I was once the kind of girl who had plans for every waking moment. I put a tremendous amount of pressure on myself to succeed. I worked hard - quickly working my way up from Assistant to Manager in a Public Relations department of a large retail store - and played hard – every spare minute was accounted for; working out, seeing friends, taking evening classes, and so on. It was a galloping, sometimes exhilarating, yet ultimately exhausting lifestyle. I thought I was in complete control of everything, but I wasn’t really in control of anything.
Within Shoden level I the most important elements to practise on a daily basis are Joshin Kokyu Ho, meditations on the precepts, and performing hands on healing on yourself. To get the most out of your personal practise these elements need to be worked at on a daily basis. The more we practise, the more we find out who we truly are.
Dogma; something that is considered to be absolutely true.
Since we entered the world of Reiki we have seen many variations on what is taught and how it is taught. One of the things that has stood out is that the teaching of hands on healing on others is often taught as a dogma rather than a healing practise. These restrictions placed on hand positions have made it very difficult for practitioners and teachers alike to become more fluid with their practise.
The hara is regarded as one of the most important aspects of Japanese life and of its people’s spiritual practices. But what is it exactly?
Translated from the Japanese hara simply means belly, yet there is so much more to this intriguing word. At a deeper level the word, hara, means one’s true nature; who one truly is as a human being. So it is not just a physical centre in the body but also the centre of one’s true nature.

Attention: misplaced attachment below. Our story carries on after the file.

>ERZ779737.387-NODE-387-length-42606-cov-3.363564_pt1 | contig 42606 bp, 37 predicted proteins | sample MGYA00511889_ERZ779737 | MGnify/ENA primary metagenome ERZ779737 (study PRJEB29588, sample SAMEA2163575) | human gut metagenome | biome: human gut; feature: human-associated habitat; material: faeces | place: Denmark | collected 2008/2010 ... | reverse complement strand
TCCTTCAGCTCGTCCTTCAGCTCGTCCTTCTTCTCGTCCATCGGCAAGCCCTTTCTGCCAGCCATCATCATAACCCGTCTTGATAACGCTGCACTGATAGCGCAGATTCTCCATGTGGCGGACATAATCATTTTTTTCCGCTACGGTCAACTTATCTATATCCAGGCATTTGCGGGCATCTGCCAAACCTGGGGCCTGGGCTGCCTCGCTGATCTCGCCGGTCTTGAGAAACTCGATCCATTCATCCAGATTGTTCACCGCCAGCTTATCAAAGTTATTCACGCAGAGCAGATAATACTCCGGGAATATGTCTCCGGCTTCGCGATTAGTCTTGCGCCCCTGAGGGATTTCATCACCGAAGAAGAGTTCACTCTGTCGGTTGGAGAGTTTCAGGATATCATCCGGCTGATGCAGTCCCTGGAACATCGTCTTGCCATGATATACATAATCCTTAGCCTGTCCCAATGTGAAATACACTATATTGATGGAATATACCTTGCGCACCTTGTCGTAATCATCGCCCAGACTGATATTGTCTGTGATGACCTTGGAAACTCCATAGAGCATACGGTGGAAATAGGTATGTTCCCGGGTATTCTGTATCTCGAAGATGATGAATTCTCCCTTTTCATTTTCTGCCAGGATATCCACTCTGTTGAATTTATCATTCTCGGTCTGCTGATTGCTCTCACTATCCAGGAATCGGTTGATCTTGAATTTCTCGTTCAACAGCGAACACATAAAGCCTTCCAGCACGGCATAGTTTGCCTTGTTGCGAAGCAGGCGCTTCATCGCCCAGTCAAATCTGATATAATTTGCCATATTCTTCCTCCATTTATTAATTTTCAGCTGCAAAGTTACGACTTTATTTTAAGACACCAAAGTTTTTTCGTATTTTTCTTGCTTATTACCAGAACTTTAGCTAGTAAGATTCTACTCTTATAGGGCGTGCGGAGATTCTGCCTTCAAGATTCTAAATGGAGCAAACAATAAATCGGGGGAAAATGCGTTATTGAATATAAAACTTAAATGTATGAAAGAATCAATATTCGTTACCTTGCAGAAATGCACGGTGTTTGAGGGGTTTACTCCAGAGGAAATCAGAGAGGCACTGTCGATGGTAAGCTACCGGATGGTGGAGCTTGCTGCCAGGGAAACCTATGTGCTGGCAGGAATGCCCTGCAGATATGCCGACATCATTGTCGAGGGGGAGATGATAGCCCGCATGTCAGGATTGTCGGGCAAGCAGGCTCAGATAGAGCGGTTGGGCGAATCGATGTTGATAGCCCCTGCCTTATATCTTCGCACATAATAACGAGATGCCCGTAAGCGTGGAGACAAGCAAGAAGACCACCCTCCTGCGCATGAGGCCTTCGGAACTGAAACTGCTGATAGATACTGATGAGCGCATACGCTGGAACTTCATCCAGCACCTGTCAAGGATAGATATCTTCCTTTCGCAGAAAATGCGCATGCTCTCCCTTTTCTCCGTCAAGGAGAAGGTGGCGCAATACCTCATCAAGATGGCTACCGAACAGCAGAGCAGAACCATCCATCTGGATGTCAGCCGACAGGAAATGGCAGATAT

We prefer to use the Japanese words for the class levels as the system of Reiki is a Japanese Art and Way. The International House of Reiki also teaches from a Japanese perspective. So, we look at what the influences were on the founder when he began to put this system together. We look at Japanese religions, philosophies and general Japanese culture of the early 1900s and see where they intersect with the practice of Reiki.
Did Usui Sensei, the founder of the system of Reiki, have a test of some sort to see what level of training his students were at?
Reiki is a spiritual practice. Therefore it does not overtly focus on how you perform a specific technique as that is largely an externally orientated concept. Rather, the importance of a student’s progress lies in how the person is changing. That is, is he or she kinder, more open, calmer etc…
The system of Reiki was developed in the early 1900s in Japan and includes a number of set elements which we call the five elements. These are Reiki meditations and techniques, four Reiki symbols and mantras, hand positions for healing the self and others, Reiki precepts (codes), and reiju (energetic blessing from your teacher).
Every student who completes a Level I Okuden class has the same question: “When can I move on to the next level of Reiki?” It is exciting when you begin your Reiki journey and the desire to move forward and get that next bit of information can sometimes feel overpowering.